What’s the magic formula? The answer to frequency is always: as often as you have something interesting to say to an audience who cares. Read my article How Frequently Should I Send Emails to My List?
How can venues personalize emails? It’s all about testing. One thing is true: it’s hard to personalize if you don’t know their first name.
There are two ways to personalize a nightclub email:
- Insert their first name, last name, or content relevant to their list segment. For example, if you know that I love house music, then say “Alex, we know you love house music so here is our lineup…..”
- Write to the person from someone specifically in your club rather than from the club itself. For example, emails to VIPs should be coming directly from the director of VIP sales. His/her signature should be at the bottom.
Email can be interactive if you ask for the interaction. At the most basic level, if someone hits reply it should go to an actual person, not firstname.lastname@example.org. Taking it a step further, you can include social media buttons inside of your email so people can share the actual email being sent. Finally, include “call-t0-action” statements that make people want to click and do something more.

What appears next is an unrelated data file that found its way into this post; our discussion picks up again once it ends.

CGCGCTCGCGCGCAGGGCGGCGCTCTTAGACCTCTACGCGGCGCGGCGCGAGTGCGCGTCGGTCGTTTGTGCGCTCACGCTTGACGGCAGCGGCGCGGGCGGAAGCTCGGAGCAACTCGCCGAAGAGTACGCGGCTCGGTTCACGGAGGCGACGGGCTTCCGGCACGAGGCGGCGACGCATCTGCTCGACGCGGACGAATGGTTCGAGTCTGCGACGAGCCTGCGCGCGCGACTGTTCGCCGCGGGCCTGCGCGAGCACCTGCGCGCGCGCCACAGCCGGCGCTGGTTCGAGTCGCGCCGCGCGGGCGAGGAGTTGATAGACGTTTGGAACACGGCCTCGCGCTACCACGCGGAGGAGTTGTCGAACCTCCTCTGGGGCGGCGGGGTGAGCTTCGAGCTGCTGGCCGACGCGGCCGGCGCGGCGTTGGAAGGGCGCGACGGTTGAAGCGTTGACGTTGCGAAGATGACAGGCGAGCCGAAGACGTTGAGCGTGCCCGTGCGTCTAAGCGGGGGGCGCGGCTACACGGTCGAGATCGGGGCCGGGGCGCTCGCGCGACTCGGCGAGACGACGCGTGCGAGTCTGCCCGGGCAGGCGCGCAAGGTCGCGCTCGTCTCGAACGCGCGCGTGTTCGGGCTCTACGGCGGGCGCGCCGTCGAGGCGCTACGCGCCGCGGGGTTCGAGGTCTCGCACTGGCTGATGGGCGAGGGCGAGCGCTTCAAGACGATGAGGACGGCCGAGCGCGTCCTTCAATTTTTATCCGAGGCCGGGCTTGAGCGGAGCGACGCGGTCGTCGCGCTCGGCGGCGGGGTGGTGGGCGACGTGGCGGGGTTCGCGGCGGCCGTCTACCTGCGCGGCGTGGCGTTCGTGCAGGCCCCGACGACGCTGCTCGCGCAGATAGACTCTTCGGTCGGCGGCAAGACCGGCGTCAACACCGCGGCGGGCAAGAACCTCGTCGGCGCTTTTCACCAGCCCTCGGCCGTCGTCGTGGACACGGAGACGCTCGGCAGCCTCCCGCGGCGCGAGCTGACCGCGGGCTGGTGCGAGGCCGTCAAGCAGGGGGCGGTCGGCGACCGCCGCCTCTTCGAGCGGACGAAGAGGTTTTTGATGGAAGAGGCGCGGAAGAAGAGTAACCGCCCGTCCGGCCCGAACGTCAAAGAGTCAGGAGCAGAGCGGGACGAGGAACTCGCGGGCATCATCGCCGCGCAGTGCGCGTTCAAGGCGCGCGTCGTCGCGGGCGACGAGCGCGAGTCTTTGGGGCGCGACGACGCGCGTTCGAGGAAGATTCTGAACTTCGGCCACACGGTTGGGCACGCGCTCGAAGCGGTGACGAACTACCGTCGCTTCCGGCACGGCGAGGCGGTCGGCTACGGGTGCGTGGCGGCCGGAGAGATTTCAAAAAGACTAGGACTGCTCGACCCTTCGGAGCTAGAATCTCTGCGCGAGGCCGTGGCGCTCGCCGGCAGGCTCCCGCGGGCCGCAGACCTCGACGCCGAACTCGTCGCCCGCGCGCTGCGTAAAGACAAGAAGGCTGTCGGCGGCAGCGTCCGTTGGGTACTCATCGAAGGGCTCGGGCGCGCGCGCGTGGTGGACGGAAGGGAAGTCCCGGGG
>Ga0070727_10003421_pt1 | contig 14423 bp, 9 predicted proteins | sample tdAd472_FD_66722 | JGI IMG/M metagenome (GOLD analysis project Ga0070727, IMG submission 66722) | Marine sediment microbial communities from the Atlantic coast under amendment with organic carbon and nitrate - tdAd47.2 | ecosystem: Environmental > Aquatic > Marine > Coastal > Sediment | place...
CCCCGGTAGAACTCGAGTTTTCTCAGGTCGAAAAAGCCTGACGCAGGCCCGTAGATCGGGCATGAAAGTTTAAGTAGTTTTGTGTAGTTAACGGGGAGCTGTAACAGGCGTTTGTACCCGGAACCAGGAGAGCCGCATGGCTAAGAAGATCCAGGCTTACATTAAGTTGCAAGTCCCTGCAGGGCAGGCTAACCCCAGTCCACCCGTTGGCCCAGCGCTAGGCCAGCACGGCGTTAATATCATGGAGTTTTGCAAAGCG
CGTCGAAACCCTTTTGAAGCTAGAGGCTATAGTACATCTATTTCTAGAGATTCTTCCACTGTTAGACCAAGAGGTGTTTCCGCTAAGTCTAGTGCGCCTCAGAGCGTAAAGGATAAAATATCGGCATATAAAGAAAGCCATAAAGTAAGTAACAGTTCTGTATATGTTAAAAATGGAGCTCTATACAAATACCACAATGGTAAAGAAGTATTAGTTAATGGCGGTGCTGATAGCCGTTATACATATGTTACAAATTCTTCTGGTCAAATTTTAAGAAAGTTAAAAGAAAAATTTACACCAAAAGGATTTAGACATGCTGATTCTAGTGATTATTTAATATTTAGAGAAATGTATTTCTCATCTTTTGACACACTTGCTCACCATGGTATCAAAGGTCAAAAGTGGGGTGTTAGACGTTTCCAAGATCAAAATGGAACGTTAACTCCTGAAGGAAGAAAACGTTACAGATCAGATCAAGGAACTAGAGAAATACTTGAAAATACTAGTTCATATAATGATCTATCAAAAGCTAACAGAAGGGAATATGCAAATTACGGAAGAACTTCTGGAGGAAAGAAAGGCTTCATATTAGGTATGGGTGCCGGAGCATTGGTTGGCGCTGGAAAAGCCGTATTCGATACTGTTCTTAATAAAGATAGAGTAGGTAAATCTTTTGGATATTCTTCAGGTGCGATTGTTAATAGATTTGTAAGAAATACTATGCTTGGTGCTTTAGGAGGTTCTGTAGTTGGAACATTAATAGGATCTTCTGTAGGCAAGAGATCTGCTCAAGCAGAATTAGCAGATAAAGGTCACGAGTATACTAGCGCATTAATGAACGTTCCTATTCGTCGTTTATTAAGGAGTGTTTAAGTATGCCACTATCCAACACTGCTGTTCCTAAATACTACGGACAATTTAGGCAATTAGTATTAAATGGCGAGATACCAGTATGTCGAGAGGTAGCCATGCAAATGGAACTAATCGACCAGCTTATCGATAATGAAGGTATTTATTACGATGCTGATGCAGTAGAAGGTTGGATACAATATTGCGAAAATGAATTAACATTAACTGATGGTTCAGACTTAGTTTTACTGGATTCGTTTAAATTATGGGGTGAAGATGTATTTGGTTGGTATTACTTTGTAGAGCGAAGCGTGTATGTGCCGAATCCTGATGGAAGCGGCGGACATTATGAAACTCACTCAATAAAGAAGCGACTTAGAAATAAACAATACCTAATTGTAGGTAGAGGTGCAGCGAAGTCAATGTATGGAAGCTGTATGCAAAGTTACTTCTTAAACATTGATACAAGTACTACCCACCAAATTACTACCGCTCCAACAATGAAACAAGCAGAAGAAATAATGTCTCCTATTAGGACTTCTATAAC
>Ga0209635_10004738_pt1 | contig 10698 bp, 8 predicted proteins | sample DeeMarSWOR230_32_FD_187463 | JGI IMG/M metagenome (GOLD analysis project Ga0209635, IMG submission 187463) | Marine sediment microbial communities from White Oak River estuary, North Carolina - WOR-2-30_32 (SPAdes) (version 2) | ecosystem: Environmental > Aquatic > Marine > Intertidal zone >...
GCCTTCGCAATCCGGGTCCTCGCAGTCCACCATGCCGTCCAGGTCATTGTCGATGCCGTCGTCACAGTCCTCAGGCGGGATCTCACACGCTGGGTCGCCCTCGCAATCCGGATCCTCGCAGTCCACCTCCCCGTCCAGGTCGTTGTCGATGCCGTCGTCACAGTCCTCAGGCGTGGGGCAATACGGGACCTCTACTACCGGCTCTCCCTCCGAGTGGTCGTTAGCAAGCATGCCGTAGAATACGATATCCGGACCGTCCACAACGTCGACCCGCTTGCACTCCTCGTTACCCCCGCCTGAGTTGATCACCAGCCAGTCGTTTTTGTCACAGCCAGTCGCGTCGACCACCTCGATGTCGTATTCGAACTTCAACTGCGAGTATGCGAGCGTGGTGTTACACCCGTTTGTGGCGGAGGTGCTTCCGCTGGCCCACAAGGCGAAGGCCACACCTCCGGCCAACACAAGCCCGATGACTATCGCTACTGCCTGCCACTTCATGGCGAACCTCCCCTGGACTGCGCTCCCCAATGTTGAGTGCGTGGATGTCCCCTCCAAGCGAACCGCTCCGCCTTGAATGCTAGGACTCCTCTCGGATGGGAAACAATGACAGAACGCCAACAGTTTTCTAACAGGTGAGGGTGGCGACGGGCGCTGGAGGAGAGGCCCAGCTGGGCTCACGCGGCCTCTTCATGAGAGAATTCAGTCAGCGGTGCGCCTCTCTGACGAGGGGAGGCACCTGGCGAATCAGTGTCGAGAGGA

Return to Sender
Isn’t it annoying when you send out snail mail and you get it back and the post office has destroyed your piece with “RETURN TO SENDER” stamped on it?
You should feel the same way about un-deliverable emails. When you look at your last email campaign and you see that of the 1000 emails you sent, only 200 were opened, you can safely say that 80% were undeliverable (that’s not totally true, but that’s the mentality you need to have). What’s the point of sending emails if they aren’t getting to the email inbox?